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Growing dominance of governance in ESG

When governance of issues such as corruption and human rights appears to fail, businesses face a new set of risks.

Gareth Thomas was interviewed by Raconteur/The Sunday Times on the subject of governance in the context of ESG.

Investors are demanding increasingly high governance standards from the organisations in which they invest. Consequently, those seeking access to ESG capital need to demonstrate that robust and verifiable governance procedures are effectively embedded across their organisations.

While governance was once routinely relegated to outside organisations, it is now seen as critical by any business leader looking to shape an organisation's thinking on issues such as bribery, exploitation and human rights. In effect, governance is becoming a proxy for good management.

So much so in fact, that spending in this area continues to be prioritised. During the 2007-8 financial crisis, budgets for ethical projects were swiftly and brutally cut. Now, however, the budgets allocated to projects such as supply chain management and human rights risk assessment have been maintained if not scaled up.

Actively managing these complex governance-related risks requires a far broader set of capabilities than those associated simply with profit and loss. Demand among a range of stakeholders for independently verifiable governance procedures is rising fast.

GoodCorporation is working with companies to help prepare their ESG credentials. Contact us for more information.

Covid vaccines at work

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While the UK's Covid vaccination programme surges forward at an impressive pace, questions are being raised about how this will be managed in the workplace. While some employers are planning a 'no jab, no job' approach, others are taking a more collaborative line.

To date there is no sign that the vaccine will be made mandatory anywhere in the world, yet for workplaces to return to 'normal' it is clear that take-up of the vaccine will need to be as high as possible.

Employment lawyers are being inundated with requests from clients for advice on what they can and cannot do. This presents an ethical as well as legal dilemma.

We debated these issues with Joe Nicholls, Head of Employment Law at Wards Solicitors on the latest Thomson Reuters Legal Podcast, The Hearing. Our blog contains a summary of the discussion and a link to the podcast.

Corruption and human rights

Managing human rights in the supply chain

The link between human rights and corruption is well-known. It is also high on the agenda for many organisations, including the United Nations and the OECD.

Most countries have distinct legislation around both corruption and human rights. In France, companies of a certain size are required to implement a specific compliance programme to meet the obligations of the country's human rights and anti-corruption laws. As such, there can be a tendency for the two programmes to be run in independent silos.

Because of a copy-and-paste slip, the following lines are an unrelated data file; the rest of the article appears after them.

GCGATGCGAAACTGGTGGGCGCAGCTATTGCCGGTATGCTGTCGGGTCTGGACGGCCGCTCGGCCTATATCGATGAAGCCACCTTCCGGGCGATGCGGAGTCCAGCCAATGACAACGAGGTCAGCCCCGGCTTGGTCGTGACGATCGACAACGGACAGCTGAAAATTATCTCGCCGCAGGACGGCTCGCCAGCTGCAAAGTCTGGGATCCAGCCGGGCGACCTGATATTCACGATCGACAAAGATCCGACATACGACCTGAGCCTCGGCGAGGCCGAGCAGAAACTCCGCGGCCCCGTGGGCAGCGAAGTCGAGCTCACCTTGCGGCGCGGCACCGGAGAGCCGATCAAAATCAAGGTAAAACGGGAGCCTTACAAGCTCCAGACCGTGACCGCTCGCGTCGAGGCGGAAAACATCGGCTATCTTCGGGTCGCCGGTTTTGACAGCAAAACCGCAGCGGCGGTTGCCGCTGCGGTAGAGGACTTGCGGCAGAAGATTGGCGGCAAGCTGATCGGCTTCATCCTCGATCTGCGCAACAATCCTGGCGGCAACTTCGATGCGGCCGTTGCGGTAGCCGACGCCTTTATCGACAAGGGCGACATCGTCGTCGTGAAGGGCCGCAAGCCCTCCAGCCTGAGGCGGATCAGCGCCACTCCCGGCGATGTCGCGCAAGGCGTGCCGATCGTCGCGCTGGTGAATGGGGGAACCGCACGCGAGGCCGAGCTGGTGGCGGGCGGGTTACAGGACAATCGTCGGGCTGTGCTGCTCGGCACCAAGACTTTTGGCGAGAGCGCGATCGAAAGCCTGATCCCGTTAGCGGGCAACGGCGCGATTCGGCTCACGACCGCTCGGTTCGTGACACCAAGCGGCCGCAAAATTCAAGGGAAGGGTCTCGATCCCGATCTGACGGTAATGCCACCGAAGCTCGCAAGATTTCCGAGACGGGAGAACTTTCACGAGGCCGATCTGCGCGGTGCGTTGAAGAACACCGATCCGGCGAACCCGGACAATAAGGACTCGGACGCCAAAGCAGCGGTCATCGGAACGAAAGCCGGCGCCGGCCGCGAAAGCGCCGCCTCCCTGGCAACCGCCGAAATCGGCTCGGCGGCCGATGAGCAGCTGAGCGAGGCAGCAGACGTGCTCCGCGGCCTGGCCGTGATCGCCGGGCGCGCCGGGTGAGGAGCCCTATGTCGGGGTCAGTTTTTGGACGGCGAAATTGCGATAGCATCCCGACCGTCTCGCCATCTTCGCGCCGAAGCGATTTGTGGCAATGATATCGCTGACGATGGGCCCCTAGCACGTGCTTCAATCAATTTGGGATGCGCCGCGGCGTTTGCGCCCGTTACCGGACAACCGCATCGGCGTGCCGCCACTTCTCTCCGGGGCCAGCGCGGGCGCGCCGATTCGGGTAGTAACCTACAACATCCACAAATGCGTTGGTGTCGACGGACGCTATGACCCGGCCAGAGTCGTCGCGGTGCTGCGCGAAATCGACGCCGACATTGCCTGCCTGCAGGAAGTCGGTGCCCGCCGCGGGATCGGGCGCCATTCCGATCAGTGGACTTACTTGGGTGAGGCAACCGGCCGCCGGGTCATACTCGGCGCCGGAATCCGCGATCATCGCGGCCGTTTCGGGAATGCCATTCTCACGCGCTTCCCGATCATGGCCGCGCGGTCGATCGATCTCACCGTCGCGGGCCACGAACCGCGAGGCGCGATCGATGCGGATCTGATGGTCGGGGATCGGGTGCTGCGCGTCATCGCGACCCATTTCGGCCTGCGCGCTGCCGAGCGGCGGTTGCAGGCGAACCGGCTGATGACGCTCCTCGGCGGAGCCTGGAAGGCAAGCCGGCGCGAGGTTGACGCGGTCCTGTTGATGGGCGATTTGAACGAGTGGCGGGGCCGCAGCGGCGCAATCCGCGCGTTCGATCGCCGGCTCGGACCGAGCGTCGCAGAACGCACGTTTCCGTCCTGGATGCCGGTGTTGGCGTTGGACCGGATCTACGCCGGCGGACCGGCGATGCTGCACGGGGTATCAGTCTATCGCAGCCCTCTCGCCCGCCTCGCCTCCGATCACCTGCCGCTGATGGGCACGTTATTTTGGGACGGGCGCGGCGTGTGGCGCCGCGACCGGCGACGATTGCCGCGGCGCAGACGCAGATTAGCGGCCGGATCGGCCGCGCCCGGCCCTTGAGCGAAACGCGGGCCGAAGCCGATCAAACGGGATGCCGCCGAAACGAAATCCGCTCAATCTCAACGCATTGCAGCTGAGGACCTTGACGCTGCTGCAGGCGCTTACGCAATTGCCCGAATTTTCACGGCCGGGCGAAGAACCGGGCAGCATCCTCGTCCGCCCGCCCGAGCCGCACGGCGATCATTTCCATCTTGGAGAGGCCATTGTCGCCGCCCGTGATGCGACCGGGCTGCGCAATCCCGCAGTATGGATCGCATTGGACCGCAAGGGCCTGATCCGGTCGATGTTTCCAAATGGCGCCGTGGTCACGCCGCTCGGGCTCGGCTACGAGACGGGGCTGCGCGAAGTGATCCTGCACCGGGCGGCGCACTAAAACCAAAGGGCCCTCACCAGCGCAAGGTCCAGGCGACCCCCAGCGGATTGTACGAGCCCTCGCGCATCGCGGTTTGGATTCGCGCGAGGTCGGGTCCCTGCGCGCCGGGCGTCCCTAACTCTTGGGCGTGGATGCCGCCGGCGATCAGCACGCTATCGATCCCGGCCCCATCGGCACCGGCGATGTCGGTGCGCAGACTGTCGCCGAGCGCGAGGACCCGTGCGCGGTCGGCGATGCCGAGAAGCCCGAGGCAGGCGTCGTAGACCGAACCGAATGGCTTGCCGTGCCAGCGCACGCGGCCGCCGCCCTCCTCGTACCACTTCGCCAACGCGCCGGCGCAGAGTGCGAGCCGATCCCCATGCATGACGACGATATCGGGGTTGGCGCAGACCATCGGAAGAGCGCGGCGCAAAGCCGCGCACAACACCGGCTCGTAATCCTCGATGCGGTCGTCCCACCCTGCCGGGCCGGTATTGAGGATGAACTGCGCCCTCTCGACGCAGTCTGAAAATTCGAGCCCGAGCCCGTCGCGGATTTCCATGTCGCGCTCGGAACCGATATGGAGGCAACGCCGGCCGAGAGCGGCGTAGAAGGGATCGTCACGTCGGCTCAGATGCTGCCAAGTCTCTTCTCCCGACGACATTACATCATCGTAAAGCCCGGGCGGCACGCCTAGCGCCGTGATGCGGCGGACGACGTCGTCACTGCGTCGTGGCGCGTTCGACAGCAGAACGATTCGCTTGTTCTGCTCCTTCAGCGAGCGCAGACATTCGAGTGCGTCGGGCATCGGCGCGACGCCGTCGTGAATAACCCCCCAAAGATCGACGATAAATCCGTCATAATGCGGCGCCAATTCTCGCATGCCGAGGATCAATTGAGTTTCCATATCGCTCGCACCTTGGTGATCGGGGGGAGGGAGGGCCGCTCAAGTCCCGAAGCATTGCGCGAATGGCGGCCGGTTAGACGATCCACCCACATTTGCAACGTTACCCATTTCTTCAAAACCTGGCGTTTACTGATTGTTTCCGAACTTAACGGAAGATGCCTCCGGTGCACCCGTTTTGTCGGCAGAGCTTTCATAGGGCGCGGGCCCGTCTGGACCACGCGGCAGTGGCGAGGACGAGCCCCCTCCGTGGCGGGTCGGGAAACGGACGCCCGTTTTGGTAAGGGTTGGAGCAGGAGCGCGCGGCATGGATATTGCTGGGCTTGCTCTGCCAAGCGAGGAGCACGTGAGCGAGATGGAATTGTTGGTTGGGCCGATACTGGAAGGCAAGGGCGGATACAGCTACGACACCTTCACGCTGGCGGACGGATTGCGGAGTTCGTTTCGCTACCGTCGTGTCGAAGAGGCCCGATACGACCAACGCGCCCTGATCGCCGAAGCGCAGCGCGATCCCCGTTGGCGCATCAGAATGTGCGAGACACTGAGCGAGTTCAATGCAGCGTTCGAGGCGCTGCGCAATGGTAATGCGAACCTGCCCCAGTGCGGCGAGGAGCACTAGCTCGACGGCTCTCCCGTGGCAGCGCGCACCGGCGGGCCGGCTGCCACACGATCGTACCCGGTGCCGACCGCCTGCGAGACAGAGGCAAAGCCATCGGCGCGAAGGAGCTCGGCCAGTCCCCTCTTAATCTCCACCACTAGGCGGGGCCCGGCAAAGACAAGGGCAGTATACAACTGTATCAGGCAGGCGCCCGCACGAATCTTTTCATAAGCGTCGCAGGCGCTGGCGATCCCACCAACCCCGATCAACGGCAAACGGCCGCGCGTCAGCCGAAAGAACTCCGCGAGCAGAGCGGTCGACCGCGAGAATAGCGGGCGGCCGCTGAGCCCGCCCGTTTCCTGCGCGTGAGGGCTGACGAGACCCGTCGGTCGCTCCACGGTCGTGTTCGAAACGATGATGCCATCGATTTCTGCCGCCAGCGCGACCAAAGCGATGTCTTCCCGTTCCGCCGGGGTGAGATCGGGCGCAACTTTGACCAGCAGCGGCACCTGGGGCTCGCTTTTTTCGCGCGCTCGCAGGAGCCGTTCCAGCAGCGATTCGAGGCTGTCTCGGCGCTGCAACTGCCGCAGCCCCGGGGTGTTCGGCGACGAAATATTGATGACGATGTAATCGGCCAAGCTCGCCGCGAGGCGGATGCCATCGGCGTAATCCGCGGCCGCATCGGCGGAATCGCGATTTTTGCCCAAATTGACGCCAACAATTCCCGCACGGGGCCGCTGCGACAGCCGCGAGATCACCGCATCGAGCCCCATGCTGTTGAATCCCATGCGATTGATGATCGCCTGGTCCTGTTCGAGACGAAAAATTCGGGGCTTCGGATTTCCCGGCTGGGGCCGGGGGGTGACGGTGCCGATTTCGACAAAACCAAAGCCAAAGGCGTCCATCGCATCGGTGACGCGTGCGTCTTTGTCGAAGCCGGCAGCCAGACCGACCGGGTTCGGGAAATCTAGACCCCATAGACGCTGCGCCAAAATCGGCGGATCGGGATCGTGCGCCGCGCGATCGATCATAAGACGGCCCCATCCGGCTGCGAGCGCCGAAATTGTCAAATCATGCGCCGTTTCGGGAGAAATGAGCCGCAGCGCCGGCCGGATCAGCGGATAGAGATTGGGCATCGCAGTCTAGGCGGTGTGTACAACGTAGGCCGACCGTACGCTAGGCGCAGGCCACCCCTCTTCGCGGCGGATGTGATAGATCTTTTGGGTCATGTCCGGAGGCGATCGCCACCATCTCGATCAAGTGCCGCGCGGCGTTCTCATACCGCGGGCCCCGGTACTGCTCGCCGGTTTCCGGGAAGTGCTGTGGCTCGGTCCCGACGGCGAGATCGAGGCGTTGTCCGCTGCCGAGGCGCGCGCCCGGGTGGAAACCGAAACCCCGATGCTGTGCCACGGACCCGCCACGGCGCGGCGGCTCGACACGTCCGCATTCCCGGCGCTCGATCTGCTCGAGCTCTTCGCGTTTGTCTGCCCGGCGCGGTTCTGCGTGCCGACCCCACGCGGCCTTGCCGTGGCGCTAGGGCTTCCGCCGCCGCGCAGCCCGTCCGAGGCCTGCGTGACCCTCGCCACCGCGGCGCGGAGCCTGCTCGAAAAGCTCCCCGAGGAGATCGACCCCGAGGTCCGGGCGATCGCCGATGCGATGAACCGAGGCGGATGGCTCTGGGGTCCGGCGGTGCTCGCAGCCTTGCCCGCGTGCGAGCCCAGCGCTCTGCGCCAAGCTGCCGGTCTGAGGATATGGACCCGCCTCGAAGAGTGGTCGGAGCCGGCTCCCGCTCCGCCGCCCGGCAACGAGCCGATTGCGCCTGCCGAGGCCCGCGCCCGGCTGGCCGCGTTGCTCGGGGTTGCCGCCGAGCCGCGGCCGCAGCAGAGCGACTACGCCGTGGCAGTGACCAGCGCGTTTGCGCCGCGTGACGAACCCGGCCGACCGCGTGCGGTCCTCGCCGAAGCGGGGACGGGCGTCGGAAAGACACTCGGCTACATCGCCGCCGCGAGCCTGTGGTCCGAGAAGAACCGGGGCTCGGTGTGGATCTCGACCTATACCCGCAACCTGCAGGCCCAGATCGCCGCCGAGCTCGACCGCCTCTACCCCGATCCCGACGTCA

In the latest issue of the French magazine Compliances, we argue for a more coordinated approach to preventing corruption and respecting human rights.

Our blog explores the need for the clear assignment of roles and responsibilities; raising awareness through training; implementing effective speak-up and critically, how to assess the respective risks of each issue.

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Managing diversity, equity and inclusion is a crucial part of building the right company culture.

Debbie Ramsey, who leads GoodCorporation's work in measuring ethical culture, spoke to Clare Beresford, CEO of Laurence Simons Search about why these areas are important and how best to get this right.

She talks about how to build an inclusive organisation, defining equity and enlisting advocates.

Ensuring businesses have the correct policies and procedures in place to identify and prevent human rights issues

As regulators across the globe review their human rights laws it is clear that a growing momentum for mandatory human rights due diligence is gathering pace.

In the Dec/Jan issue of Governance & Compliance Magazine Juliette Hérault examines the factors that are driving this change.

The article explores the impact of France's Duty of Vigilance law and the emergence of new best practice.

Helping businesses to measure their ethical culture, with the aim of ensuring it aligns with company purpose, strategy and values

Assessing and monitoring corporate culture is a requirement of the UK's Corporate Governance Code, yet according to the FRC the latest reporting on culture is falling short. Evaluating culture can be hard. Next month GoodCorporation will be publishing its latest paper on assessing and measuring ethical corporate culture.

The paper will be based on our latest survey on ethical culture within UK workplaces.